What’s different this time around?

– I used a sourdough starter instead of conventional active-dry yeast.

– I now use a Kitchenaid stand mixer instead of kneading by hand.  Much easier, especially with a dry dough like bagel dough.  (Shout out to Angry Man Eats for making the stand mixer happen.  The blender and mixer still live together.)

– I did the recipe by weight and used a 55% hydration ratio.

– I left the bagels to proof for 24 hours in the fridge.  The 24 hours was mostly out of convenience – I couldn’t bake until then.  I don’t think I had them proof at all last time.

– I had poppy seeds and caraway seeds this time around

 

How’d they turn out?

– The crust was a bit crispier than last time.  I’m not sure the cause.. will have to do some research.  Baking Bread 101 says it’s because there wasn’t enough steam in the oven, but I did bake over a pan of water.  Then again, maybe it was crispy because I ate the bagel 5 minutes after I took it out of the oven.  The bagels were much less crispy and quite a bit chewier the next day.

– Also, the crust in the center of the bagel tore.  I am not sure what caused this either, other than the crust couldn’t expand as fast as the oven spring wanted it to.  Perhaps I could bake at a lower temperature to stop the crust from forming so soon.  Or maybe I boiled for too long?  Sobachatina’s answer on Stack Exchange has some good tips.  I can’t really slash the bagels though.

– The bagels were much smoother than last time.  I think this was due to the fact that I actually proofed them and probably did a better job kneading. . or at least the mixer did a better job.

– They tasted great and the torn (and crispy) crust doesn’t really bother me.

Recipe

For anyone who is interested (and since I typed this up for Sean anyways), here is what I did:

– Refreshed starter for 2 cycles – I hadn’t baked in 3-4 weeks, I think, so it needed some love.  S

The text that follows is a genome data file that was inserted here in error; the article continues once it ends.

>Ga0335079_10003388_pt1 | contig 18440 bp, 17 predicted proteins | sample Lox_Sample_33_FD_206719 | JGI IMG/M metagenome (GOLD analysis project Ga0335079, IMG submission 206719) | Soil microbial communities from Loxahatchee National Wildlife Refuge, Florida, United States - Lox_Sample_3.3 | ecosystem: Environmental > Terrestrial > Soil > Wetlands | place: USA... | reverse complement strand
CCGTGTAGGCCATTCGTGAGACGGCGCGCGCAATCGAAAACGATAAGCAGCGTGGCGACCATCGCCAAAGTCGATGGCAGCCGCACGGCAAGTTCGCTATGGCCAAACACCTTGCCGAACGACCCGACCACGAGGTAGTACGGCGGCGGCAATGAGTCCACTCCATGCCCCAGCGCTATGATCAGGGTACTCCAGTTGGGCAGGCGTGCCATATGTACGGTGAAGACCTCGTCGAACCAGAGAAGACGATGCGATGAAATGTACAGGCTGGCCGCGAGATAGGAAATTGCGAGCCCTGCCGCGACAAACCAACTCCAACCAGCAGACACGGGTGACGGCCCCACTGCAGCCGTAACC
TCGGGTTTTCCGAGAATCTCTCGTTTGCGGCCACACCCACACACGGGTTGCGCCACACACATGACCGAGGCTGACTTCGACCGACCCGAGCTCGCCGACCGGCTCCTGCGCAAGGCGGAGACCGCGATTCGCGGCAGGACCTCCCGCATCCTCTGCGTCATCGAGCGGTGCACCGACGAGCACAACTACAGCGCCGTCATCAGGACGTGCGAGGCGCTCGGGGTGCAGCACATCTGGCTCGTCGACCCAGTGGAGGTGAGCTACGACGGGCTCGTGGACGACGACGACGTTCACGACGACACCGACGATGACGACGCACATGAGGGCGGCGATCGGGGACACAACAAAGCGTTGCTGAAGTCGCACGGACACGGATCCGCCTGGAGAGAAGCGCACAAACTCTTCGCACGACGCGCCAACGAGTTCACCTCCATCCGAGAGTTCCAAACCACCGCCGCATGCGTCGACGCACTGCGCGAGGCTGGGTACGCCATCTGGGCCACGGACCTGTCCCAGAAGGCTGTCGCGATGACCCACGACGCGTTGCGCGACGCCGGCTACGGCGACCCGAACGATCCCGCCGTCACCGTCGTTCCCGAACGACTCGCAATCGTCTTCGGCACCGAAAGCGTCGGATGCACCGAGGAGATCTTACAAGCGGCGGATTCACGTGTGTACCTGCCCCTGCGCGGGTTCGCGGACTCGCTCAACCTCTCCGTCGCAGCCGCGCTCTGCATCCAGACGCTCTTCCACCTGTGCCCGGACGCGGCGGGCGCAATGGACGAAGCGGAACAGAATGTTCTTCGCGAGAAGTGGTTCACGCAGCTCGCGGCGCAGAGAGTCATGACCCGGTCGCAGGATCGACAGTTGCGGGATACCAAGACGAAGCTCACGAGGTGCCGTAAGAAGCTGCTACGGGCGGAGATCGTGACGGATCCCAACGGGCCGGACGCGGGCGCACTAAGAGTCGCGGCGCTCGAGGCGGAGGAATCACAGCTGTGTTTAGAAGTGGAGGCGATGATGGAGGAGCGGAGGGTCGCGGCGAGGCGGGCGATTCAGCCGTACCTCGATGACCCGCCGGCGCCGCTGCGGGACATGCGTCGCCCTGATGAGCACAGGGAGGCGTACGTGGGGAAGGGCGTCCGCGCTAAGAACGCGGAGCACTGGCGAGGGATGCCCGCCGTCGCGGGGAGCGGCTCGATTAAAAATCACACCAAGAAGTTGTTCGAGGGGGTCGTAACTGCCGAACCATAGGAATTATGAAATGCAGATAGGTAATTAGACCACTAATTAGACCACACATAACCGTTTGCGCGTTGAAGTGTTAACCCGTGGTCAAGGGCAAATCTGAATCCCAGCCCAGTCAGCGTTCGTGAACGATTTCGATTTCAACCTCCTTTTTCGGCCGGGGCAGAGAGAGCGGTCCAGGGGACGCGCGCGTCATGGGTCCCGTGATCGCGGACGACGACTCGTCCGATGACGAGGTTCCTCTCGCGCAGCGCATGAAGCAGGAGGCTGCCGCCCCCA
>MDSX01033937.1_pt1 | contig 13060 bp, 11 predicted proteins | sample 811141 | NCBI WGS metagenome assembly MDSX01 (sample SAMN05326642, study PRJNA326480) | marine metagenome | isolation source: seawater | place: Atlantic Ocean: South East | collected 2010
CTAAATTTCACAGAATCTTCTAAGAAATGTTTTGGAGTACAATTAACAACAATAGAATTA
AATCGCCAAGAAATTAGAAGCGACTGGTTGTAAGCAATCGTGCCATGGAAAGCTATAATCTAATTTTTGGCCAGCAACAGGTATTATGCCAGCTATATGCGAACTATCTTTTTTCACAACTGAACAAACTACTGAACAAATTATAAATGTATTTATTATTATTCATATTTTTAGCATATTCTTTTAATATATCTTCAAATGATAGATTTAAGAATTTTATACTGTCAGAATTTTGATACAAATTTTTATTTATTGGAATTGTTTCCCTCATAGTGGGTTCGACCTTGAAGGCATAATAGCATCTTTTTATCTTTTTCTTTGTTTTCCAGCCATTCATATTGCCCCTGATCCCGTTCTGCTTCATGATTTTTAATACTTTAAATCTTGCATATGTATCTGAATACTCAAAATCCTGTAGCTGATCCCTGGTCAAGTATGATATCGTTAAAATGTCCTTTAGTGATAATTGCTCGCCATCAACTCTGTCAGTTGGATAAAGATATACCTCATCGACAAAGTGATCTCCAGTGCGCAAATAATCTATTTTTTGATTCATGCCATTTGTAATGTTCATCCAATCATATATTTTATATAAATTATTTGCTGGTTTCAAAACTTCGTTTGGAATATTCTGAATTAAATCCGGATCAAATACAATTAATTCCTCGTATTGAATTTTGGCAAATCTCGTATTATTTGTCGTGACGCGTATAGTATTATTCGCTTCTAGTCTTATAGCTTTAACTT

– Mixed ingredients, kneaded in kitchenaid stand mixer:

Ingredient Amount (grams) Baker's Percent Notes
Sourdough starter 113g 30% 100% hydration starter
Bread flour 282g 100% 57g of flour was in the starter so total flour = 339g
Water 129g 55% 57g of water was in the starter so total water = 186g
Salt 6.8g 2%

– I set the dough out to rise overnight (about 8h) at room temperature (about 65F).  In the morning, the dough hadn’t risen much – it spread out a bunch though and increased in volume by  maybe 75%.   I figured that this might happen since I used such a large quantity of starter.
– Formed dough into balls
– Proofed in fridge, covered, for about 12 hours
– Put holes in the balls, stretched them to get the bagel shape
– Boiled each bagel in a pan with ~1 inch of water and 1 tablespoon of brown sugar for 1 minute on each side
– Added toppings
– Baked at 450F for 25 minutes, uncovered, with a pan of water underneath the bagel pan

the bread project: loaf 24

30% rye 10% spelt sourdough loaf, top view

As some of you know, I’ve been trying to bake a lot of bread.  I’m experimenting with the idea of creating a bread diary.  This is loaf #24, a 30% rye 10% spelt and the rest white King Arthur bread flour loaf with a sourdough starter.  hydration was about 68%.

30% rye 10% spelt sourdough loaf, top viewTop view – kinda funky ears.  slashing could be improved

 

30% rye 10% spelt sourdough loaf3/4 view of the loaf

 

30% rye 10% spelt sourdough loaf, side viewside view.  Didn’t rise as high as I’d like because I had this loaf retarding in the fridge for 4 days.  Better flavor though..

 

30% rye 10% spelt sourdough loaf, crumbsome big holes at the base.  gigantic ear on top.  Tasted great.

 

Finally, a bread experiment worth posting about (Loaf #19)

After baking a number of failures (that’s a separate, loooong blog post) this morning I’ve finally baked a sourdough loaf to show off:

 

20% rye, 10% spelt sourdough loaf.  top view.

 

 

from another angle

 

pretty good crumb.  I’m happy with it at least.

roughly, here was the recipe in terms of bakers percentages:

  • * 20% rye flour
  • * 10% spelt flour
  • * 70% bread flour
  • * 72% hydration
  • * 20% sourdough starter (just all-purpose flour.  the yeast was fairly active)
  • * 2.2% salt

and so I can remember, here was my technique:

  • * mix everything together with the kitchenaid at power setting 2 for ~12 minutes (maybe a bit long but whatever)
  • * put the dough straight in the fridge (I didn’t have time to bake that day!)
  • * take the dough out 2 days later (dough didn’t rise much in the fridge)
  • * let the dough warm to room temperature with the oven on low for 2-3 hours (the dough rose a bit during this time)
  • * fold and shape the loaf
  • * place in bannetton and back into the fridge overnight (~6 hours)
  • * score the loaf
  • * bake at 450F in the lodge dutch oven for 55 minutes straight from the fridge
  • * open the dutch oven and take pictures of the unexpected results